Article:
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A bridge too far: Transmission Gully road noise angers nearby residents

Nick James,
Publish Date
Fri, 29 Apr 2022, 8:26am
(Photo / NZ Herald)
(Photo / NZ Herald)

A bridge too far: Transmission Gully road noise angers nearby residents

Nick James,
Publish Date
Fri, 29 Apr 2022, 8:26am

Just one month after Transmission Gully opened to traffic, nearby residents are complaining of "disruptive" and "ridiculous" road noise from a major bridge.

The $1.25 billion road north of Wellington opened to traffic at the end of March after years of budget blowouts and delays.

The opening of the four-lane motorway has largely gone smoothly, but residents living in Takapu Valley have been left less than impressed.

Nature photographer Rob Suisted lives in the valley and said they expected a little bit more road noise when the motorway opened, but they didn't expect "loud clunking" from the joints on Te Ara Toa (bridge 20).

Te Ara Toa is the largest structure on Transmission Gully standing 60 metres above Cannons Creek and stretching 230 metres in length.

Suisted said the noise the new bridge makes is incredibly disruptive.

"Road noise becomes like white noise, you kind of get used to it, but the problem with the clunking of the road joints is you just never do. It's just a random clunking and it echoes."

He said the Takapu Valley community is frustrated by the noise because they have a lot of natural quiet there.

"Also, this is in Belmont Regional Park so anyone using the park is going to be subjected to noise and it's unnecessary.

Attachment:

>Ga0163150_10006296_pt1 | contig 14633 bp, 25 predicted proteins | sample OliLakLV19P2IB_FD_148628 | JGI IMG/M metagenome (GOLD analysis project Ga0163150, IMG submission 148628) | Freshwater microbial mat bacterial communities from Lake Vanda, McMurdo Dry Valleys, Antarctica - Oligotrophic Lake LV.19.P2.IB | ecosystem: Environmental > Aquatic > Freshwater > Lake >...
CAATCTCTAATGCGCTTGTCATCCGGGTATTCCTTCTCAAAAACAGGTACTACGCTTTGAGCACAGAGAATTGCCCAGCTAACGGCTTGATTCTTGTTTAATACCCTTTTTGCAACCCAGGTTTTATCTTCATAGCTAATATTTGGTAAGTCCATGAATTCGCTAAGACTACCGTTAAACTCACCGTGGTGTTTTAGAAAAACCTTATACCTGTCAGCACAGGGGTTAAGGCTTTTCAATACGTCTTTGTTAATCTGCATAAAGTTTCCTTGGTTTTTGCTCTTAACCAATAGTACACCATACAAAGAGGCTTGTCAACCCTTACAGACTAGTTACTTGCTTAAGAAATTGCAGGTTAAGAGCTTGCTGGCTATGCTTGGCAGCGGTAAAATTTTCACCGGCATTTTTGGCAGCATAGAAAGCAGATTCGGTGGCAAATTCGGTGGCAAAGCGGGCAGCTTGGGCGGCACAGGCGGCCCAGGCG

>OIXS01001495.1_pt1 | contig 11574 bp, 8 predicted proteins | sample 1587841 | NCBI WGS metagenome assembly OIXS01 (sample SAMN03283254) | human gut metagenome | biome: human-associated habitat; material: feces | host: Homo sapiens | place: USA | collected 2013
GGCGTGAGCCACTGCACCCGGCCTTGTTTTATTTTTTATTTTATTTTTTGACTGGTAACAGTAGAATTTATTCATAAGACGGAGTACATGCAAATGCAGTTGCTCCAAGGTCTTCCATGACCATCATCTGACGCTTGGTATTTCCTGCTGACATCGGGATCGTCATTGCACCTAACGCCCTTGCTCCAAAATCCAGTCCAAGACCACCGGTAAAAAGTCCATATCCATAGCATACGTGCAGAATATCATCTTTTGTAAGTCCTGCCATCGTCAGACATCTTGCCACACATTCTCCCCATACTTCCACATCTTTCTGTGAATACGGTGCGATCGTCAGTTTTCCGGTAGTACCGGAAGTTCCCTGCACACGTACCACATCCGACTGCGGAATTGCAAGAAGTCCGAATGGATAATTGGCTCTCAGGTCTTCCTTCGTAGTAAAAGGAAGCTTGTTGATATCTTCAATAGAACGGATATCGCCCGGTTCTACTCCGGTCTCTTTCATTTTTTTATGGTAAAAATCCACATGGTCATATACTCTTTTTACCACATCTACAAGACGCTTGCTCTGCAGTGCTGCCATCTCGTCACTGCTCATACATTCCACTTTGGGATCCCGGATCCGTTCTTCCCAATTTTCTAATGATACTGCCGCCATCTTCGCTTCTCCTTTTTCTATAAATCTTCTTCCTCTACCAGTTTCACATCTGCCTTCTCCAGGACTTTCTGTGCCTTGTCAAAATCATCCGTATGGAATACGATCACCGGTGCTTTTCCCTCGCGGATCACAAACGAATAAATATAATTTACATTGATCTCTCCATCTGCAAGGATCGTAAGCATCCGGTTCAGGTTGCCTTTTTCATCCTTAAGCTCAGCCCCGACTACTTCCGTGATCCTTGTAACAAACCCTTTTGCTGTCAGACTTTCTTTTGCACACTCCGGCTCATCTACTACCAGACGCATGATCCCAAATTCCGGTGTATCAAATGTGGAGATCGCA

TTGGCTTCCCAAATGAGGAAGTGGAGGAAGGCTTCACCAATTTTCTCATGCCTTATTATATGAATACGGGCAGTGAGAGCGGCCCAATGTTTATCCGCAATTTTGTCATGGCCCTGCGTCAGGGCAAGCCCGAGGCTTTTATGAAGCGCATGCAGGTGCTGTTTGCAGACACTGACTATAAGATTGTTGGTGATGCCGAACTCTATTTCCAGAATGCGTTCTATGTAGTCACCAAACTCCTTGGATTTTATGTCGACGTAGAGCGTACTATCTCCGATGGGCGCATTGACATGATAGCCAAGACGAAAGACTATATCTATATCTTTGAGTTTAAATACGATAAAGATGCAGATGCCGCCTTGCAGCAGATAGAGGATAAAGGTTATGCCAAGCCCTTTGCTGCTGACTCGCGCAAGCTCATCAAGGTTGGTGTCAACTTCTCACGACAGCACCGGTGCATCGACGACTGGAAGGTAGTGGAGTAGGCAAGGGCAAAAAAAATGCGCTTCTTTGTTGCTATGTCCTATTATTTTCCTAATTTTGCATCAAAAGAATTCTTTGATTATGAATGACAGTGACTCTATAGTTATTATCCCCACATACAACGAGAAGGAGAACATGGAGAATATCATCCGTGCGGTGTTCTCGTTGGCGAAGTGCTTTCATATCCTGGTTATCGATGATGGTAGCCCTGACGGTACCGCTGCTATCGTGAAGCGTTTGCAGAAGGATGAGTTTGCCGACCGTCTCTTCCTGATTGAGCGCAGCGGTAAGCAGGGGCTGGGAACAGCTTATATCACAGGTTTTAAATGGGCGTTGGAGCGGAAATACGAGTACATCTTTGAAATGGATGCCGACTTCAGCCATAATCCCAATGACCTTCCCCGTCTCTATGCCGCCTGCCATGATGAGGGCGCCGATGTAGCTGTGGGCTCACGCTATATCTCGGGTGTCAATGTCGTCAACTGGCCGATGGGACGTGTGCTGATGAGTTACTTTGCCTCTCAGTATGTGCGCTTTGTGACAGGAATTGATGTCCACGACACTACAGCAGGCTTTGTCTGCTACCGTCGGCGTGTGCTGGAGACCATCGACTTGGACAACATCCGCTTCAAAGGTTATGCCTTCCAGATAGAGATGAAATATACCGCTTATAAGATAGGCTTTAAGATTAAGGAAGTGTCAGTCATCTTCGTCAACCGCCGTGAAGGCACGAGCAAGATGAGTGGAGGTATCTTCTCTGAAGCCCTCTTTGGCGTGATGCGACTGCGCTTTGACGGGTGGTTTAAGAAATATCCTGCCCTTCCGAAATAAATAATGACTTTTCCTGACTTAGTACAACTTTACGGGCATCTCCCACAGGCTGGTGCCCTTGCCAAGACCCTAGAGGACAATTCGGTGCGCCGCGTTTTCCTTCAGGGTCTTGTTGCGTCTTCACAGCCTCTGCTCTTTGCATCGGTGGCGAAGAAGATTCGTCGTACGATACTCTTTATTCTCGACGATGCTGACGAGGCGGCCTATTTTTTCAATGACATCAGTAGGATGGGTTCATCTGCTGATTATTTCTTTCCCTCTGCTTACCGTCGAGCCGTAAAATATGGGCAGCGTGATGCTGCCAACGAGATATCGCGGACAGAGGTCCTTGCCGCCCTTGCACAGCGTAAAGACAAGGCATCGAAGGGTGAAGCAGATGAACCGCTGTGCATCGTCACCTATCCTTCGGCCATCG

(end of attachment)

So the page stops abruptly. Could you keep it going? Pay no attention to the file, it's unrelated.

"I mean they've won awards for this bridge, it's New Zealand's second biggest viaduct so it's had a massive amount of engineering expertise put into it and they can't even make it quiet, it just seems ridiculous."

Suisted said they had been in touch with a Transmission Gully stakeholder manager but that hadn't proven particularly helpful.

"It just sounds like a fob off to us, he basically said if the joints are installed properly than tough luck."

Ventia is the company tasked with maintaining and operating the road and says the noise coming from the bridge is within acceptable levels.

"While we sympathise with the residents who are finding this change in their environment challenging, the noise levels recorded to date are not excessive as per the NZ noise standard for residential areas near new motorways."

A spokesperson told the Herald Te Ara Toa (bridge 20) in particular has joints at each end to allow for expansion of the steel structure.

"This can result in a sound as vehicles pass over the joint. The project believes the consented noise mitigations have fully satisfied the requirements of the NZ standard and while the builder will monitor noise levels at the time prescribed by the consent, we are not considering more mitigations at this time."

Ohariu MP Greg O'Connor told the Herald he was aware of the noise issues and was going out to visit Takapu Valley in the coming days to experience it for himself.

"We'll work out what, if any strategy can be put in place to mitigate it [the noise] once we work out what the problem is and the extent of the problem."

However, O'Connor said it's unlikely any major immediate steps would be taken.
"I don't think anyone will be advocating for the shutting down of Transmission Gully [with] Wellingtonians having waited so many years for it to happen.

"But that doesn't mean where there are local issues that there's not a way of mitigating the impact on local communities."

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